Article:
Ektoras Lygizos’s unusual psycho-drama “Boy Eating the Bird’s Food,” which participated in some 30 film festivals last year and has already won a number of awards, including for best picture, best new director and best male lead (for Yiannis Papadopoulos), also bagged the first prize at the recent Crossing Europe Film Festival in Linz, Austria.
This odd film even has an odd poster, a sparse composition featuring the black silhouette of a human head which appears to be gazing upward with a large blue beak-like protuberance.
Lygizos, 37, was inspired for “Boy Eating the Bird’s Food,” his debut feature, by Knut Hamsun’s 1890 novel “Hunger.” It follows Giorgos, an educated young man who has become alienated from friends and family, sinking into a state of moral bankruptcy and desperation.
How would you describe Giorgos?
He is a young man who likes to sing and likes to share his art, something that, because of the circumstances, he cannot do, so he hasn’t even got enough money for food. But he is dignified and overly proud.
Is it an allegory of the economic crisis or is it about the existential angst of the artist? The story does after all start with the word angst.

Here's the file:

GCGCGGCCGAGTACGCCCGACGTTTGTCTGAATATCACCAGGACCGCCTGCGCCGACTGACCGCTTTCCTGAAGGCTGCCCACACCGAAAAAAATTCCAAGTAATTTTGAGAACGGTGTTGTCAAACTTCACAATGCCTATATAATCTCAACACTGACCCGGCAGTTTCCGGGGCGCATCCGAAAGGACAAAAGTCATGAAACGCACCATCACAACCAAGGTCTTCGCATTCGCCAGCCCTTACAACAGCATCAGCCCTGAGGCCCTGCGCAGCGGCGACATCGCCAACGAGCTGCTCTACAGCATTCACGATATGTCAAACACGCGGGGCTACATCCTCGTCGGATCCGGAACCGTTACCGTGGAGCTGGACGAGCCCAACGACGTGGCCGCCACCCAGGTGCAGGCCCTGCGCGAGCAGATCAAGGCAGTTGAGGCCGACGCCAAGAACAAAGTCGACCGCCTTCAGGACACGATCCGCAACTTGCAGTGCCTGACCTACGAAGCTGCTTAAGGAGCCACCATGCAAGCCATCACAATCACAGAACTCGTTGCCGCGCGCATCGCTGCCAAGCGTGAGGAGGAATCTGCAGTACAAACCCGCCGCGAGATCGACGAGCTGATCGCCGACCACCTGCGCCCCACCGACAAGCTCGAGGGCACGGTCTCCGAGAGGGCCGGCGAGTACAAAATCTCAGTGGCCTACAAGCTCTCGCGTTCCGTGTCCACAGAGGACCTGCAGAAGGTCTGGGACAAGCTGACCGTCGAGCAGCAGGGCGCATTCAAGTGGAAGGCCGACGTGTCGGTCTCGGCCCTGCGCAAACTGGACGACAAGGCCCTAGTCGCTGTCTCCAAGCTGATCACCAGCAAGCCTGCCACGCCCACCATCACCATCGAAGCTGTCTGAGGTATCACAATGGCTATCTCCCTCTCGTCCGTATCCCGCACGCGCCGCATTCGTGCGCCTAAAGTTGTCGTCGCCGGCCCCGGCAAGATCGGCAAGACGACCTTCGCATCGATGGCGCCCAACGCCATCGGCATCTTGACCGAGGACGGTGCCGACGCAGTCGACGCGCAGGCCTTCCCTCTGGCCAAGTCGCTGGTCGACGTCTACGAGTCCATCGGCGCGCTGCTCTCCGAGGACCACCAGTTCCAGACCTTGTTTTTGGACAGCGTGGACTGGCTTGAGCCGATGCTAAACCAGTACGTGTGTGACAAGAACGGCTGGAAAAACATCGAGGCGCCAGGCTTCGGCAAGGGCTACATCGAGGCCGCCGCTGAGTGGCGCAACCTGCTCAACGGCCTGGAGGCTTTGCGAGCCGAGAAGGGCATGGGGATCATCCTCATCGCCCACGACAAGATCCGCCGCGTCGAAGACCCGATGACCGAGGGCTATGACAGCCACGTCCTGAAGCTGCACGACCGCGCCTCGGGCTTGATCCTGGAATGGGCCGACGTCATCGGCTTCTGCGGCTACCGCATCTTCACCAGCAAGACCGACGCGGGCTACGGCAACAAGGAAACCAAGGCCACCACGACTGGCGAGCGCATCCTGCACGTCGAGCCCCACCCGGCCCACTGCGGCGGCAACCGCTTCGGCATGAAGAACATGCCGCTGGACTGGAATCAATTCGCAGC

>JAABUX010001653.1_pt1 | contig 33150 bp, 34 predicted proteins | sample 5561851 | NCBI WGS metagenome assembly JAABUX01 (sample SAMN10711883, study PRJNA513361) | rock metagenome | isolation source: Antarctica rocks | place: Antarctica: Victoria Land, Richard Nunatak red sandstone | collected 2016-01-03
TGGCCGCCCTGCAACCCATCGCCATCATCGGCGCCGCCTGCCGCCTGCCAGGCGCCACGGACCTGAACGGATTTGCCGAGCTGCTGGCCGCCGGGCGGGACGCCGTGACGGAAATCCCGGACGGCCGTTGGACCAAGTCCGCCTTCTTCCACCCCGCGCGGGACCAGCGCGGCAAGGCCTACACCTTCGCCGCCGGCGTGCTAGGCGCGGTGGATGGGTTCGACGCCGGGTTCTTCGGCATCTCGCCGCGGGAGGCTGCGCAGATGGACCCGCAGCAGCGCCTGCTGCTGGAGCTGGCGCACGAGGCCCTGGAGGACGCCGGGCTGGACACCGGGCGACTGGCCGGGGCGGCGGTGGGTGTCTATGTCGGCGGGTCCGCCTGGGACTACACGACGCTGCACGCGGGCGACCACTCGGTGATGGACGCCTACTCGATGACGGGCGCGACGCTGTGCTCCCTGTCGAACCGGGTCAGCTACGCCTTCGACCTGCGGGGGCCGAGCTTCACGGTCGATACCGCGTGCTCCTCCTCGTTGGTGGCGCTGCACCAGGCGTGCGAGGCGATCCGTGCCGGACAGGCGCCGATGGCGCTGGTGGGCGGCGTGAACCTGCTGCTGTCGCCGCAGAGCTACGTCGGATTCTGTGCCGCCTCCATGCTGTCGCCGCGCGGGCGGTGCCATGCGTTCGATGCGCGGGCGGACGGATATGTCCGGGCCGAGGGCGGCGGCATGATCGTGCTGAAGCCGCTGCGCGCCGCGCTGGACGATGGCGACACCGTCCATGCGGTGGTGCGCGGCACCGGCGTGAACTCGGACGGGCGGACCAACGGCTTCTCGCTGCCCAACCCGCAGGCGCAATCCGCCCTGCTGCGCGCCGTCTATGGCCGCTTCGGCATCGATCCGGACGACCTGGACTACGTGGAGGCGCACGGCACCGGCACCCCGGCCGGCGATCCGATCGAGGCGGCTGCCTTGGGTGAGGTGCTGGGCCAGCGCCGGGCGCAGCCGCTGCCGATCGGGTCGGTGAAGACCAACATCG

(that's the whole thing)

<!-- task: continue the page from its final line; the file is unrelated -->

The crisis was the ideal setting for the story, but the film is not about the crisis. I don’t know if it’s about the artist’s angst or more generally about the angst of the creative person who would like to belong to a system and to be able to give. I made my hero an artist because in today’s society in Greece the artist is not considered a useful individual. From the moment that a society no longer wants to pay him and abolishes the institutions that support him, it is as though it is telling him that he is no longer needed.
There are moments when the film seems to be about fasting and not hunger.
I would say that asceticism is a choice in an environment of deprivation. A healthy reaction. In the case of my hero I think it makes him look like a monk. Of course once you let this go on for too long, it dries you up.
The anger and violence we have seen on the streets are not in your film.
They didn’t have a place in it; maybe because the psychological and physical violence experienced by the protagonist is so very evident. He keeps swallowing it without ever venting.
Where would you place your work in the general context of Greek cinema?
I feel a part of a generation that is doing its best on a daily basis and is doing so in true cinematic terms. Our films may seen weird, but their points are very clear.
This is your first feature film. How was it?
I was lucky. There were people willing to work without being paid and I was able to find 10,000 euros. It was a collective-style project. We are just starting to cover our costs.
Can low-budget movies make a profit?
Sure, as long as you don’t set the bar too high from the start. You have to be able to stand up for anything you do. Even someone without any talent at all can make good if he’s honest and doesn’t expose himself stupidly.